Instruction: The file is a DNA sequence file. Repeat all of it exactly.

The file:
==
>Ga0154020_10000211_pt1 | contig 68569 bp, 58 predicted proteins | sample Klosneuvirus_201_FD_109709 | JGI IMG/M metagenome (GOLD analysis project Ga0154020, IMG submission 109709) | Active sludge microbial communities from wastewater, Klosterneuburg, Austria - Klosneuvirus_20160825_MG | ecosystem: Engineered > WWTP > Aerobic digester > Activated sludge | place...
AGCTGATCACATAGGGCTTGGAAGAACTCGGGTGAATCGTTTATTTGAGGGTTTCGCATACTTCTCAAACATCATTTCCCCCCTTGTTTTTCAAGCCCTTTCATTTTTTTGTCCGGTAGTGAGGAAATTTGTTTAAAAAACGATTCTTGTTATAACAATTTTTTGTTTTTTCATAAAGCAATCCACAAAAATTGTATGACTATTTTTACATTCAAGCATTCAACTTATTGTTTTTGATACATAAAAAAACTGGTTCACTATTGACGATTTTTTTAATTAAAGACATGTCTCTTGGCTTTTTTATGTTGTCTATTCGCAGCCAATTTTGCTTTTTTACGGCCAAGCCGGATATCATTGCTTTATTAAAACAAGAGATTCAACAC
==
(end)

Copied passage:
>Ga0154020_10000211_pt1 | contig 68569 bp, 58 predicted proteins | sample Klosneuvirus_201_FD_109709 | JGI IMG/M metagenome (GOLD analysis project Ga0154020, IMG submission 109709) | Active sludge microbial communities from wastewater, Klosterneuburg, Austria - Klosneuvirus_20160825_MG | ecosystem: Engineered > WWTP > Aerobic digester > Activated sludge | place...
AGCTGATCACATAGGGCTTGGAAGAACTCGGGTGAATCGTTTATTTGAGGGTTTCGCATACTTCTCAAACATCATTTCCCCCCTTGTTTTTCAAGCCCTTTCATTTTTTTGTCCGGTAGTGAGGAAATTTGTTTAAAAAACGATTCTTGTTATAACAATTTTTTGTTTTTTCATAAAGCAATCCACAAAAATTGTATGACTATTTTTACATTCAAGCATTCAACTTATTGTTTTTGATACATAAAAAAACTGGTTCACTATTGACGATTTTTTTAATTAAAGACATGTCTCTTGGCTTTTTTATGTTGTCTATTCGCAGCCAATTTTGCTTTTTTACGGCCAAGCCGGATATCATTGCTTTATTAAAACAAGAGATTCAACAC